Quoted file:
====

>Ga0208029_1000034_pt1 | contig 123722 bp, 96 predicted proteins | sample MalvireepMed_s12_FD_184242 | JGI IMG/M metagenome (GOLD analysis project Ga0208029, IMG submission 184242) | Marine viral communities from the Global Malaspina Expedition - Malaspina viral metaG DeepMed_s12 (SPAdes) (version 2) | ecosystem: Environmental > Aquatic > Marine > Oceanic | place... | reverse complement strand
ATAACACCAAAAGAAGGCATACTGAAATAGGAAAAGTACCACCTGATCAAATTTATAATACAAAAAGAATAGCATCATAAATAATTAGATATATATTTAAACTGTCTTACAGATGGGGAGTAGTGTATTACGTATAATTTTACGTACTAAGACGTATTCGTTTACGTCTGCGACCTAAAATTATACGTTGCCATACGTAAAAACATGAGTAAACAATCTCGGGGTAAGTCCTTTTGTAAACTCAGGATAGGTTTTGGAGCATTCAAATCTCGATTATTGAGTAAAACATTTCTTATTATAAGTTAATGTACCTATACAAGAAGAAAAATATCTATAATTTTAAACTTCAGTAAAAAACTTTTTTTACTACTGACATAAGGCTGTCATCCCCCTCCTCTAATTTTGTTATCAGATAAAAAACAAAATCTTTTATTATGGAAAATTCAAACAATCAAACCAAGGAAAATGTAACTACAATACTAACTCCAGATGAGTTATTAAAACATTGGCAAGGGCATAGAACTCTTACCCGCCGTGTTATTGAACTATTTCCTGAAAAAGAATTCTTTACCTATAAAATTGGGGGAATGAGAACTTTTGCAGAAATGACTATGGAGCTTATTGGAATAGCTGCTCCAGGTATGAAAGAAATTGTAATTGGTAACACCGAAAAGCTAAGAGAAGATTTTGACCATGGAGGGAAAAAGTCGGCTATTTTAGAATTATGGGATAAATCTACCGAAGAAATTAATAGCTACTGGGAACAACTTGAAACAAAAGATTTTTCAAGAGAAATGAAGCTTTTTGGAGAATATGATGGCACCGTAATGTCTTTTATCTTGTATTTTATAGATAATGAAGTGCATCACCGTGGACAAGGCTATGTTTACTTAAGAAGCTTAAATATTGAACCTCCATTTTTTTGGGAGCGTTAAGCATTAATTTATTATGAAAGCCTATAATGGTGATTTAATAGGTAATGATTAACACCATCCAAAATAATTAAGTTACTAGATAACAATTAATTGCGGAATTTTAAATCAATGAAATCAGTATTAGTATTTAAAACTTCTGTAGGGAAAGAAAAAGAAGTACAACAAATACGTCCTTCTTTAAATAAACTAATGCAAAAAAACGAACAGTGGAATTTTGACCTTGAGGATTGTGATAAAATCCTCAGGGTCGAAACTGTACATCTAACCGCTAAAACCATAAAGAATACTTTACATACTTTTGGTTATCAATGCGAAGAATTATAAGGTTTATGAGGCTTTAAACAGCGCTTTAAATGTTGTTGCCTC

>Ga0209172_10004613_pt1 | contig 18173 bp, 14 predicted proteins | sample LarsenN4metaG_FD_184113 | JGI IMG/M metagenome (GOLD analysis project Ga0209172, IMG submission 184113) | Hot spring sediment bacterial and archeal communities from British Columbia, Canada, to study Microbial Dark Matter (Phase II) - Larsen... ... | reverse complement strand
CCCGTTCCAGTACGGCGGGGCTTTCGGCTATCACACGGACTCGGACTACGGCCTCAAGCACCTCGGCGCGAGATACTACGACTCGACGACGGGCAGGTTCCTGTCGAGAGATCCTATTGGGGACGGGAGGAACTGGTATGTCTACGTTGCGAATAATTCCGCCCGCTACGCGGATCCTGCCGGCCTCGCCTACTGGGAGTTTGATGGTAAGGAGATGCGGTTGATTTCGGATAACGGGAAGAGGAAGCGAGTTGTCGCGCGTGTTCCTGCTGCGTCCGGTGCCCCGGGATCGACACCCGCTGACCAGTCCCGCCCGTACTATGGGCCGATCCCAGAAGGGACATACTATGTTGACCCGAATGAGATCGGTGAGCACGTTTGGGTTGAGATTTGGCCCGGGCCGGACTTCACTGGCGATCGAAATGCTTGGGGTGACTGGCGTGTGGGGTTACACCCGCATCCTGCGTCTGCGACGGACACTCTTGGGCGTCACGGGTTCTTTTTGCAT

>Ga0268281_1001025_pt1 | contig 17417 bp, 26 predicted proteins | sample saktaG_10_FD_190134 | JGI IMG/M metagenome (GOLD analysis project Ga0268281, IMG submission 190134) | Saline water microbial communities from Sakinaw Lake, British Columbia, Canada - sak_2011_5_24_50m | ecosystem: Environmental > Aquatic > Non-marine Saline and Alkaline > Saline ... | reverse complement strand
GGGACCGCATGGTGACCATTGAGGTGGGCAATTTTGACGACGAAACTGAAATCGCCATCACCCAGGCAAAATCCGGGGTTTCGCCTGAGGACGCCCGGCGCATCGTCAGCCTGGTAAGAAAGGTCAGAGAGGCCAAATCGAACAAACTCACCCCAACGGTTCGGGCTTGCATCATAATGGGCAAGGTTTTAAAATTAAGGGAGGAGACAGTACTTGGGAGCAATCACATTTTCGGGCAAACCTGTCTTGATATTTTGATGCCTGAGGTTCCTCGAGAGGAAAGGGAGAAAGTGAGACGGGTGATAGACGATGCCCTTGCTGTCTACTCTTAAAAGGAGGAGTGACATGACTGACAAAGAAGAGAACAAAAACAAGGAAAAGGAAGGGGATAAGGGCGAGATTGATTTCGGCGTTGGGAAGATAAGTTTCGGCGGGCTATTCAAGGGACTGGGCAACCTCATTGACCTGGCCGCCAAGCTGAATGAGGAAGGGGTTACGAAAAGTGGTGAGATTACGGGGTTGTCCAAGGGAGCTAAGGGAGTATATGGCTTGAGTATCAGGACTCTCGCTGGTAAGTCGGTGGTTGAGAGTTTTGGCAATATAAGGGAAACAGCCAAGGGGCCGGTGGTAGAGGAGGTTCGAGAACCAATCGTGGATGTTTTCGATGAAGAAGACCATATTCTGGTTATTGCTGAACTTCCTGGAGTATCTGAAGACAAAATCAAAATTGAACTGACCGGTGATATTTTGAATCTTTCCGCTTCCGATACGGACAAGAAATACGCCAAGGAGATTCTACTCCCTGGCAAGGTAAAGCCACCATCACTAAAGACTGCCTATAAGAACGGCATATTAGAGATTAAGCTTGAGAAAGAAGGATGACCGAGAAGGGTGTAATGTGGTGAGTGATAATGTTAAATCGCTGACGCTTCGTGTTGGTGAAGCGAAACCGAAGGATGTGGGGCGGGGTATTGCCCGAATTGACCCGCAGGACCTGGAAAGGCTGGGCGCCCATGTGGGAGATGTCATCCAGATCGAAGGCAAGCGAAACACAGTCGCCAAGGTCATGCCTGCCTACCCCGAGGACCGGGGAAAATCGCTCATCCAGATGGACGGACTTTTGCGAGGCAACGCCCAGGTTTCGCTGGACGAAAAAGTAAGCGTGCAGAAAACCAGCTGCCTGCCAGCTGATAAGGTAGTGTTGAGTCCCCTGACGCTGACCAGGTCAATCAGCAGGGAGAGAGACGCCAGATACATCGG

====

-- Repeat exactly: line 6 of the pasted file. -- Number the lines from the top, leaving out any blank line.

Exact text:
GGGACCGCATGGTGACCATTGAGGTGGGCAATTTTGACGACGAAACTGAAATCGCCATCACCCAGGCAAAATCCGGGGTTTCGCCTGAGGACGCCCGGCGCATCGTCAGCCTGGTAAGAAAGGTCAGAGAGGCCAAATCGAACAAACTCACCCCAACGGTTCGGGCTTGCATCATAATGGGCAAGGTTTTAAAATTAAGGGAGGAGACAGTACTTGGGAGCAATCACATTTTCGGGCAAACCTGTCTTGATATTTTGATGCCTGAGGTTCCTCGAGAGGAAAGGGAGAAAGTGAGACGGGTGATAGACGATGCCCTTGCTGTCTACTCTTAAAAGGAGGAGTGACATGACTGACAAAGAAGAGAACAAAAACAAGGAAAAGGAAGGGGATAAGGGCGAGATTGATTTCGGCGTTGGGAAGATAAGTTTCGGCGGGCTATTCAAGGGACTGGGCAACCTCATTGACCTGGCCGCCAAGCTGAATGAGGAAGGGGTTACGAAAAGTGGTGAGATTACGGGGTTGTCCAAGGGAGCTAAGGGAGTATATGGCTTGAGTATCAGGACTCTCGCTGGTAAGTCGGTGGTTGAGAGTTTTGGCAATATAAGGGAAACAGCCAAGGGGCCGGTGGTAGAGGAGGTTCGAGAACCAATCGTGGATGTTTTCGATGAAGAAGACCATATTCTGGTTATTGCTGAACTTCCTGGAGTATCTGAAGACAAAATCAAAATTGAACTGACCGGTGATATTTTGAATCTTTCCGCTTCCGATACGGACAAGAAATACGCCAAGGAGATTCTACTCCCTGGCAAGGTAAAGCCACCATCACTAAAGACTGCCTATAAGAACGGCATATTAGAGATTAAGCTTGAGAAAGAAGGATGACCGAGAAGGGTGTAATGTGGTGAGTGATAATGTTAAATCGCTGACGCTTCGTGTTGGTGAAGCGAAACCGAAGGATGTGGGGCGGGGTATTGCCCGAATTGACCCGCAGGACCTGGAAAGGCTGGGCGCCCATGTGGGAGATGTCATCCAGATCGAAGGCAAGCGAAACACAGTCGCCAAGGTCATGCCTGCCTACCCCGAGGACCGGGGAAAATCGCTCATCCAGATGGACGGACTTTTGCGAGGCAACGCCCAGGTTTCGCTGGACGAAAAAGTAAGCGTGCAGAAAACCAGCTGCCTGCCAGCTGATAAGGTAGTGTTGAGTCCCCTGACGCTGACCAGGTCAATCAGCAGGGAGAGAGACGCCAGATACATCGG